• Re: (Score:3, Interesting)

              by rho (6063)

              Apple has traditionally been in favor of forcing devices, such as not putting arrow keys on the original Mac keyboard.

              Their philosophy tends to be of a benevolent dictator like Linus. Apple is going to make you do some things, and it's for your own good. If you're not happy with it, usually you can do something else if you have the technical skill, or you can just go get a Winders box. This has meant Apple's been able to do things no other company could, and is also why, IMO, they're the top of the heap f

            • by JimDaGeek (983925) on Thursday June 07, 2007 @06:38PM (#19430789)

              The Move from Classic (OS 9) to OS X forced people to Recompile/Port or Die from obsoleteness
              Not completely true. You can still run classic code, if you really want. I think what Apple did was make cocoa [apple.com] so much better that developers wanted it and users demand it.

              Next it was the move from Power PC to Intel.
              Again, you can run PPC under Intel via Rosetta [apple.com]. Though getting a native Intel build always performs better. Some say they don't notice any difference. I disagree. For example, a PPC build of Photoshop is much slower than a Universal build of the new Photoshop.
              So Apple does leave backwards compatibility stuff there, however they make the new stuff so much better, that developers and users want to get it ASAP.

              Now compare this to Microsoft. While .Net with C# is an improvement for developers in productivity, there is really no gain/difference for users. For example I had to port a legacy VB 6 app to C#/.Net. The end users didn't know anything different about the app from their point of view. Just switching to .Net didn't make the app inherit any default functionality. Contrast this to Cocoa where an app get spell checking via NSSpellChecker.
              • by Phat_Tony (661117) on Thursday June 07, 2007 @09:44PM (#19432545)
                "PPC build of Photoshop is much slower than a Universal build of the new Photoshop"

                The old PPC builds of Photoshop are also much slower on PPC than the only universal version, CS3. They moved Photoshop from Codewarrior to Xcode between CS2 and CS3, and it's the most massive rewrite they've ever done. So you can't distinguish how much of the speed difference of CS3 over CS2 on Intel is due to it being Intel native, and how much is simply due to it being faster.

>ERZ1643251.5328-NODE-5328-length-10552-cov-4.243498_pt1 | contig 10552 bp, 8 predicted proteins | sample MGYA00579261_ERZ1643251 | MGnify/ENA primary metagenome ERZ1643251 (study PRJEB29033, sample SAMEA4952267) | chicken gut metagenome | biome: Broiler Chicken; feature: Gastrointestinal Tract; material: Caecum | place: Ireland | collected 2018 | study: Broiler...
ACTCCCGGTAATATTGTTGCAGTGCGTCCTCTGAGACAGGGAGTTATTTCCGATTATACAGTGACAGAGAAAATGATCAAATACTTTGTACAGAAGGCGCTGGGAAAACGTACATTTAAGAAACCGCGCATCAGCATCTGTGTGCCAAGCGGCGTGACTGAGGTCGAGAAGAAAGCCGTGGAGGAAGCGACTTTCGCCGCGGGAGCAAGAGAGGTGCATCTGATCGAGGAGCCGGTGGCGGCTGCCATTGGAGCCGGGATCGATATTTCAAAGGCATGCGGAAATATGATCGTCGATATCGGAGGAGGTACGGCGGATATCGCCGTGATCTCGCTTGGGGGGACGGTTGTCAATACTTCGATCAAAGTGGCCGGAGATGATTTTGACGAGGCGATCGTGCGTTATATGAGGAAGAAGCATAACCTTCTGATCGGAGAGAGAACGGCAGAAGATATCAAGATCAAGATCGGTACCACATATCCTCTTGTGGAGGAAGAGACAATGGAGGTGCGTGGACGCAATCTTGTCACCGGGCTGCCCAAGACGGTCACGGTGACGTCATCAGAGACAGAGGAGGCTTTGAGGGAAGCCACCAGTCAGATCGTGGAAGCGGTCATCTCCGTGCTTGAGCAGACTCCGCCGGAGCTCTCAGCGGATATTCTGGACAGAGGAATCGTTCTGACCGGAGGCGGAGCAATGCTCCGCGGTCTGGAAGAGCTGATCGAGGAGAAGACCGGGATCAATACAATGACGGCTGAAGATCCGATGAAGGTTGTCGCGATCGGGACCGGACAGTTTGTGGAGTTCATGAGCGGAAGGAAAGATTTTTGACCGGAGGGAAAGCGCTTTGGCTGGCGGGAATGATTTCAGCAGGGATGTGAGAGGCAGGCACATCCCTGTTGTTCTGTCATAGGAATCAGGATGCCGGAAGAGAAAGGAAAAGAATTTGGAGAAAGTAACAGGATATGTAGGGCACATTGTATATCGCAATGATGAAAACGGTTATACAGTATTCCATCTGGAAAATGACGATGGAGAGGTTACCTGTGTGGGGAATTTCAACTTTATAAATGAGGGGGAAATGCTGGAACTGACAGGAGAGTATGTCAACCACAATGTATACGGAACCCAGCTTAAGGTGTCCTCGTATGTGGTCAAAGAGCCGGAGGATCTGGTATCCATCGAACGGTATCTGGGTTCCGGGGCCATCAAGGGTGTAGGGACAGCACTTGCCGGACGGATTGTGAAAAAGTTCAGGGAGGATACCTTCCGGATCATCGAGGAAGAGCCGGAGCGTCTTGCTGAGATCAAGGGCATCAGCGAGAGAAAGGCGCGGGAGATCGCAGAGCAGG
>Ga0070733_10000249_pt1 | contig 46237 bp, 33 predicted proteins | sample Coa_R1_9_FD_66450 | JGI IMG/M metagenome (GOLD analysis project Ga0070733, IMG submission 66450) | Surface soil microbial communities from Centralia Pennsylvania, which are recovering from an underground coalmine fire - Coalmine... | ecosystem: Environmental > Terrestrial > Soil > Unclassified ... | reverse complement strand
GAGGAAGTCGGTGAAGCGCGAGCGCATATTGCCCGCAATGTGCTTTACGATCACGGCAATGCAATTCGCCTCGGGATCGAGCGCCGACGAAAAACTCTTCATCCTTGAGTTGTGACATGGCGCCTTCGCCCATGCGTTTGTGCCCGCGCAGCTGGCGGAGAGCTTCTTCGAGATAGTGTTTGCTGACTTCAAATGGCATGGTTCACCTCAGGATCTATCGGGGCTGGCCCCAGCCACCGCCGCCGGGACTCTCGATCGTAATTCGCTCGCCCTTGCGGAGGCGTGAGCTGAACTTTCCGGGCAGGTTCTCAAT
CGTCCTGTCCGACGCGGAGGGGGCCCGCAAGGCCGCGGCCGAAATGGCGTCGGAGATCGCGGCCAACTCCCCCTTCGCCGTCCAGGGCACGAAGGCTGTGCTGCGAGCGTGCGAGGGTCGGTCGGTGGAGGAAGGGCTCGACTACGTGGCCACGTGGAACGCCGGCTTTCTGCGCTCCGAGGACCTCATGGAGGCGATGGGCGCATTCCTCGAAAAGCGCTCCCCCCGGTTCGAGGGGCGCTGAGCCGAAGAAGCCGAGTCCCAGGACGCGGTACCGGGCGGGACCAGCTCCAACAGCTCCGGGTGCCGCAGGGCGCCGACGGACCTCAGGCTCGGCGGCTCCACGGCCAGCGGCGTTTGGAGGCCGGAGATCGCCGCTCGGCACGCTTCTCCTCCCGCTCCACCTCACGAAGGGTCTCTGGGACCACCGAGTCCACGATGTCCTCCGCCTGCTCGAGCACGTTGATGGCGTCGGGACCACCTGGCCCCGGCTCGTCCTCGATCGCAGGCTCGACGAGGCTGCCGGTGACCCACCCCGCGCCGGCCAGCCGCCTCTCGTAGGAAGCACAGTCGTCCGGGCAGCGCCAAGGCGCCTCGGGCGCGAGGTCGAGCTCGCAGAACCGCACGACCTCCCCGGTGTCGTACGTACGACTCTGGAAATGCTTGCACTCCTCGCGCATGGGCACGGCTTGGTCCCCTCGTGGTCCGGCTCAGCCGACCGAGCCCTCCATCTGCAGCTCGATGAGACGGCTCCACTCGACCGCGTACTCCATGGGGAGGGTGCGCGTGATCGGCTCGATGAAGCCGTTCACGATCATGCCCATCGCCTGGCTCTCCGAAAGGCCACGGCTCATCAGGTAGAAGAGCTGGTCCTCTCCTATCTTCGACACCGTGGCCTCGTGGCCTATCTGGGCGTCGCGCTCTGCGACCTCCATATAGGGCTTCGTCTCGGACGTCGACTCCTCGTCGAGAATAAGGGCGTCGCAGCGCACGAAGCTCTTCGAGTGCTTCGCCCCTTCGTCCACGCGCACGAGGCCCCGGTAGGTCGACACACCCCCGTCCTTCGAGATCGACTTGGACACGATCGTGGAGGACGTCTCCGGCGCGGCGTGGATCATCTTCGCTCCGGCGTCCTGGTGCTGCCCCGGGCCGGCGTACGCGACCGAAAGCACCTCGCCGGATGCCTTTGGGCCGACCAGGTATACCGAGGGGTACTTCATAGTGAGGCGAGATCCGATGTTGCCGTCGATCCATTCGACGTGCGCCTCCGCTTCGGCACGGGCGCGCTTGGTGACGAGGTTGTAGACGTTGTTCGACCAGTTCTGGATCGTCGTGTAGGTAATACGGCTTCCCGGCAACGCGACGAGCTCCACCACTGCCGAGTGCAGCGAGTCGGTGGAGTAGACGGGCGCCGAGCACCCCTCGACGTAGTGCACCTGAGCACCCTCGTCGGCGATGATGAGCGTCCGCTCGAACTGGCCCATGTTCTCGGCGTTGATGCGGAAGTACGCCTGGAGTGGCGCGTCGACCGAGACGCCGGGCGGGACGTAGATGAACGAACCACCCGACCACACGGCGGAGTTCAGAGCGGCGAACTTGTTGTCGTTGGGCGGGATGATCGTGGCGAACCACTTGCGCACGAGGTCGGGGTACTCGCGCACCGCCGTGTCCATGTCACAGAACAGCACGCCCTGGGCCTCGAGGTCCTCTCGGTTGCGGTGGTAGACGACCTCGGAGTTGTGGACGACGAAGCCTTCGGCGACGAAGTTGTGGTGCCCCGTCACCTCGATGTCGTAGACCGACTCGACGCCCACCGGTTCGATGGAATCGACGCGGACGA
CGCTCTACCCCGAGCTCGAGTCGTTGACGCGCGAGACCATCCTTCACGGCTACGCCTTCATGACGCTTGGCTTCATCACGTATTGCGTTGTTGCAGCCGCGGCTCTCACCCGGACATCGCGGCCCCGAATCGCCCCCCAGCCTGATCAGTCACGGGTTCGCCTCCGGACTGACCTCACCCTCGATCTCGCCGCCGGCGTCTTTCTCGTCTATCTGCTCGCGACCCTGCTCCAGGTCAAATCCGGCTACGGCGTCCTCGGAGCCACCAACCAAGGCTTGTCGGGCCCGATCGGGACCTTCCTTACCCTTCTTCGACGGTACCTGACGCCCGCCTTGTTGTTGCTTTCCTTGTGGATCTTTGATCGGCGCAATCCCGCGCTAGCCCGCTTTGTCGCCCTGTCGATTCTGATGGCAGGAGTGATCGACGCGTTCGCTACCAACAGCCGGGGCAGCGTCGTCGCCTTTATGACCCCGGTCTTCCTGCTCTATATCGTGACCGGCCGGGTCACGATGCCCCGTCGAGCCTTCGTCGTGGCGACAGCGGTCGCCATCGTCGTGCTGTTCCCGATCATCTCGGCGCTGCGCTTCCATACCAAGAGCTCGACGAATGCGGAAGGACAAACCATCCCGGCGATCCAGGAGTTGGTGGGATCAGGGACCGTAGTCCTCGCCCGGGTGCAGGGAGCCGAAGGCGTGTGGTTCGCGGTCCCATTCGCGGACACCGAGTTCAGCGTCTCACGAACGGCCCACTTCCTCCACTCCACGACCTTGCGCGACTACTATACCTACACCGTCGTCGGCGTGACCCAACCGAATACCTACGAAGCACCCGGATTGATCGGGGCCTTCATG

• by Tuzanor (125152) on Thursday June 07, 2007 @02:24PM (#19426887) Homepage

            You are right to a certain extent, but you have to realized that current file systems are old and clunky. For a desktop or a few non-critical servers moving to the new tech is a great idea. Down the road, when ZFS is more mature and understood, it's going to be a welcome addition to most production setups. If you ran real-world mission-critical prod setups needing high availability you'd understand.

            Imaging you have a huge medical database on several servers and are running out of disk space. To expand, you need to plug in new hard drives, create RAID setups, create partions, move data over, restart the database, verify again and again, downtimes, etc. You can easily and efficiently grow file systems (unless you're using an expensive piece of software like veritas volume manager. With zfs, all I need to do to expand disk space in current WORKING filesytems is:

            zpool add oraclefs mirror c1t1d0 c2t1d0

            No luns to deal with. No other filesystem bullshit. You have no idea how excited this makes me for services that require large amounts of growing storage.

            Read up on zfs here: zfs [slashdot.org]http://www.opensolaris.org/os/community/zfs/> It is the best thing to come out of Sun in a long time.

        • Re: (Score:3, Interesting)

          by zeromemory (742402)

          IIRC within a zfs pool (collection of drives) you can make different 'filesystems' mirrored or striped, so you can have a /video that is striped and ultra-fast whereas /home is mirrored and fault-tolerant.